To gain perspective, how would you restrain yourself if you got ahold of the guy that shot and killed your best friend? If you had everything you needed on you to beat that person or kill that person, what would you do?

A lot of cops come face to face with this problem on a daily basis: their best friend or partner is shot and killed in the line of duty and they must look for the suspect and arrest them — all the while showing 100% restraint.

January 9th was Law Enforcement Appreciation. During this day at Rangeview, you could find Rangeview’s former SRO, Officer Hickox, finishing reports. (Katiana Williams)

Cops must remain calm and show restraint in these situations in order to not only protect themselves, but those in immediate danger as well.

“People don’t truly understand how hard it is to keep your cool in those situations and how hard it is to run towards the bad, run towards that gun fire,” said junior Alfonso Bravo.

The amount of people that are becoming cops each year is going down more and more. When I have talked about becoming a cop to another cop, they say don’t do it. There are stories of what could happen if law enforcement official no longer existed.

Why is that a thing, why shouldn’t there be anymore cops?

“It’s decreasing for the same perception that the media isn’t portraying the full story and that’s causing a lot less people to want to become police officers because they just don’t want to be that bad thing,” Bravo said.

To many in today’s society, the career is not looked up to at all. When a cop shows up to a call they never know if it is going to be their last, they don’t know if they will make it home, and I can guarantee, if you ask any cop what their goal during a shift is, they will tell you that it is to make it home.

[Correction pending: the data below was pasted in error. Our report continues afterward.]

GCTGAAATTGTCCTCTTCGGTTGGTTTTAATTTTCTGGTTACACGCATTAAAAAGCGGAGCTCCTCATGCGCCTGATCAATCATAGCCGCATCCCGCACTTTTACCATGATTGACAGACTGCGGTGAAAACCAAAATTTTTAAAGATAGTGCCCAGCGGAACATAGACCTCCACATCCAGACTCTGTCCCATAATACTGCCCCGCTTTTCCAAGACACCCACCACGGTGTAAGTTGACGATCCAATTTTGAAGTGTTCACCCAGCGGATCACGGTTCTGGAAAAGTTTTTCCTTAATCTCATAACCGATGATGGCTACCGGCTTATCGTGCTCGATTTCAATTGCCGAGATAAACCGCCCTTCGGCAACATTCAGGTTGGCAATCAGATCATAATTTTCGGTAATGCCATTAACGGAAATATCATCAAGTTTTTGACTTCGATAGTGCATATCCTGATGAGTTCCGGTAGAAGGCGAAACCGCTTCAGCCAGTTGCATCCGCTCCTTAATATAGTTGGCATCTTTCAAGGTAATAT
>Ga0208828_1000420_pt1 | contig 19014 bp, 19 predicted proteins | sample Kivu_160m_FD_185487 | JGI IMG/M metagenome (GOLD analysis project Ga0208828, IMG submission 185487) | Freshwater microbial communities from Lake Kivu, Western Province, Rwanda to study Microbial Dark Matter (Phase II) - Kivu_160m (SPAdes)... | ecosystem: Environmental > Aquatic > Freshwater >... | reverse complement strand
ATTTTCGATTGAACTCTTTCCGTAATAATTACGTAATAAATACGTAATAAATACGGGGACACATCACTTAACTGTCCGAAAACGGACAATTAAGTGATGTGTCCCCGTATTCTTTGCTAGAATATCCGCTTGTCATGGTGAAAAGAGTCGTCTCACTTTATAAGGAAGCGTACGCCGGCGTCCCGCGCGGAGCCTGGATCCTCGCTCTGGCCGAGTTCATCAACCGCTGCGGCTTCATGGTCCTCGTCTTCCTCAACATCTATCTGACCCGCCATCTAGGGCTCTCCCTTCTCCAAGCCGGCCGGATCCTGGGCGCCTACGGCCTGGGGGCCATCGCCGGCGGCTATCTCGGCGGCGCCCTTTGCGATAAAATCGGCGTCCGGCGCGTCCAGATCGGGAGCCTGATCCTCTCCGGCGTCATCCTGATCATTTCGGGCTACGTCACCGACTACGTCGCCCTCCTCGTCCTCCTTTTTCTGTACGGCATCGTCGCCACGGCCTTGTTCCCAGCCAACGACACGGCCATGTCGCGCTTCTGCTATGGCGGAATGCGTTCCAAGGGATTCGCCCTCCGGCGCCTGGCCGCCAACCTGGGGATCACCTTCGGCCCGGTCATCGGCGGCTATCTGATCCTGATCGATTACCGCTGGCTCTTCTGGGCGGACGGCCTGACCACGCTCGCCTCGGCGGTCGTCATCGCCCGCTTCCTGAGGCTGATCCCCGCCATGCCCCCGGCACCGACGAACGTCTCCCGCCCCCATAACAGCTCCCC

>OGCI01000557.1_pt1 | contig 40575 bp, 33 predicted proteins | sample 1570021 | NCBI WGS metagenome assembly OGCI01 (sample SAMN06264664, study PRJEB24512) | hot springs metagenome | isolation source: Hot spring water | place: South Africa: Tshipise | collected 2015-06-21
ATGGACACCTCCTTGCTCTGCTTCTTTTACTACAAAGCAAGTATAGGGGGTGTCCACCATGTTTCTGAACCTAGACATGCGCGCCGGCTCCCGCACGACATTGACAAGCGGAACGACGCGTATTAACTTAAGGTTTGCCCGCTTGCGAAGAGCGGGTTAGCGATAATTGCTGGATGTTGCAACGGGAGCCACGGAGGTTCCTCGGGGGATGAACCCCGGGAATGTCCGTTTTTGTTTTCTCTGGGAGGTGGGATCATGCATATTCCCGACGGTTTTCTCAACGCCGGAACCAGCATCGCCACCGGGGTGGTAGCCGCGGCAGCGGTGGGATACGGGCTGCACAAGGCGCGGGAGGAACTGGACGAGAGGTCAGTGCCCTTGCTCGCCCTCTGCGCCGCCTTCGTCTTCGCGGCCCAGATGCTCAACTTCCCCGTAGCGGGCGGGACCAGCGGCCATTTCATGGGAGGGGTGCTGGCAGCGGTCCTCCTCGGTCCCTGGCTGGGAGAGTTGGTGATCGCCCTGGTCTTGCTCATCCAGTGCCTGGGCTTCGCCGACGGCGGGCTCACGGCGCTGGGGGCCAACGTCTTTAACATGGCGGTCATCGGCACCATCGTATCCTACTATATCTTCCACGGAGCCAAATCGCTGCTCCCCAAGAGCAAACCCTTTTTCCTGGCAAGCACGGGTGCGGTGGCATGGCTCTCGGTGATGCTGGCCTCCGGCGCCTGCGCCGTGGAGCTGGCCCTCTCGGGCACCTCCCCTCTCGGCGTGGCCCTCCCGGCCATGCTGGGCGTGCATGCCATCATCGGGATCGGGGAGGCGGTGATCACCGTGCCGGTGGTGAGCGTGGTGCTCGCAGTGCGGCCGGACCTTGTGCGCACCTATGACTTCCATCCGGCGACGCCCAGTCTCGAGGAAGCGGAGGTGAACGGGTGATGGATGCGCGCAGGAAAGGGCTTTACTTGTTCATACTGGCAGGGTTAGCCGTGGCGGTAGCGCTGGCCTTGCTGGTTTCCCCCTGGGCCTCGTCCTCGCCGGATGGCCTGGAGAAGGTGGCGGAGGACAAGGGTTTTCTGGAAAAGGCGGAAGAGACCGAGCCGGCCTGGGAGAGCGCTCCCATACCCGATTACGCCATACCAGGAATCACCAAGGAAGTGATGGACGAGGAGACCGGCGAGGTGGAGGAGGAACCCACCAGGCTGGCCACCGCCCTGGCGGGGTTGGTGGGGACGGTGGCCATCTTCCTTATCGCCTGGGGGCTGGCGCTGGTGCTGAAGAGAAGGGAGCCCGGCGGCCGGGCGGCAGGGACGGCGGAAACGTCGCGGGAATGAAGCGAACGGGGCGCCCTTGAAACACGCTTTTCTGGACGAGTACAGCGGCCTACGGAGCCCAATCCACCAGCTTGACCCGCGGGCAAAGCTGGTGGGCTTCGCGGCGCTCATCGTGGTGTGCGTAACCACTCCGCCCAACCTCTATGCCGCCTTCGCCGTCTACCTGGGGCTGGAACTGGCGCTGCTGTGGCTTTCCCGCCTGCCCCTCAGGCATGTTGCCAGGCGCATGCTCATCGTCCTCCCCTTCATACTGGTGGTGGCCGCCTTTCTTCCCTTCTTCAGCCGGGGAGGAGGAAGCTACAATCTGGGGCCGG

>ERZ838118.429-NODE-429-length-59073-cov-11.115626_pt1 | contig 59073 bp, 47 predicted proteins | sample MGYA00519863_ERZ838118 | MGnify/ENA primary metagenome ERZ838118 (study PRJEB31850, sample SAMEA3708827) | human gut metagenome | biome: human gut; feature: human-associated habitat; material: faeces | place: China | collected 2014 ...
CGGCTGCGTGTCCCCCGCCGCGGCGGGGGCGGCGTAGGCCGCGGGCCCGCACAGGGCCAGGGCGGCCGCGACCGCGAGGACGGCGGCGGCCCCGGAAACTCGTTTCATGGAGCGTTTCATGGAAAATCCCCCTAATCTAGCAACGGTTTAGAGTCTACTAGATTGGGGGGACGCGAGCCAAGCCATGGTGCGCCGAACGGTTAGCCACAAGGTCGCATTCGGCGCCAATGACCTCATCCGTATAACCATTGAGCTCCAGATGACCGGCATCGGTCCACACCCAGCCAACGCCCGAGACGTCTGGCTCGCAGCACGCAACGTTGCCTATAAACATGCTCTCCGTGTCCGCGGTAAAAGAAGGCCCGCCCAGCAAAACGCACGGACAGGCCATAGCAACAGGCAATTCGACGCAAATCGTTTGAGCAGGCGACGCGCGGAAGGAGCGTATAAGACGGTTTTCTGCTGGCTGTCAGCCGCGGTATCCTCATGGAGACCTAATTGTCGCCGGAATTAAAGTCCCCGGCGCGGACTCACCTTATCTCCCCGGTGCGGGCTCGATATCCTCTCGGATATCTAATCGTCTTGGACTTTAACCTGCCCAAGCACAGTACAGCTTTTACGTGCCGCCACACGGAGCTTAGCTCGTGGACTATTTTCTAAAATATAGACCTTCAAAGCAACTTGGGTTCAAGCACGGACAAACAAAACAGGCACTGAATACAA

“The hardest part of their job is not knowing whether they are going to come home to their family after shift. People take every and any opportunity to cause harm to you or even your family,” said Bradley.

In 2018, 150 cops died in the line of duty. The average age of all of them put together was 41.

Law enforcement officials make the greatest sacrifice: putting their life on the line while protecting those around them.

“It’s a difficult job. We take discretion, it just seems to be because the climate of the nation and the public’s perception of us that anytime we take action, were under investigation to make sure that we didn’t do anything wrong,” Officer Dziurgot said. “I feel like anything I do makes me want to hesitate because I’m afraid to lose my job.”

Officers have many things that they wish people knew, but for Officer Dziurgot, he just wants people to know he’s human as well.

“I wish that people knew that we’re just like you… we like to laugh, make jokes, eat Big Macs, wrestle with our kids, and ride our bikes.”Ultimately, law enforcement officials are not perfect. There are no excuses to those that abuse the power that  they have in a negative way, but keep in mind that there are good ones out there — ones that are willing to put their life on the line for you.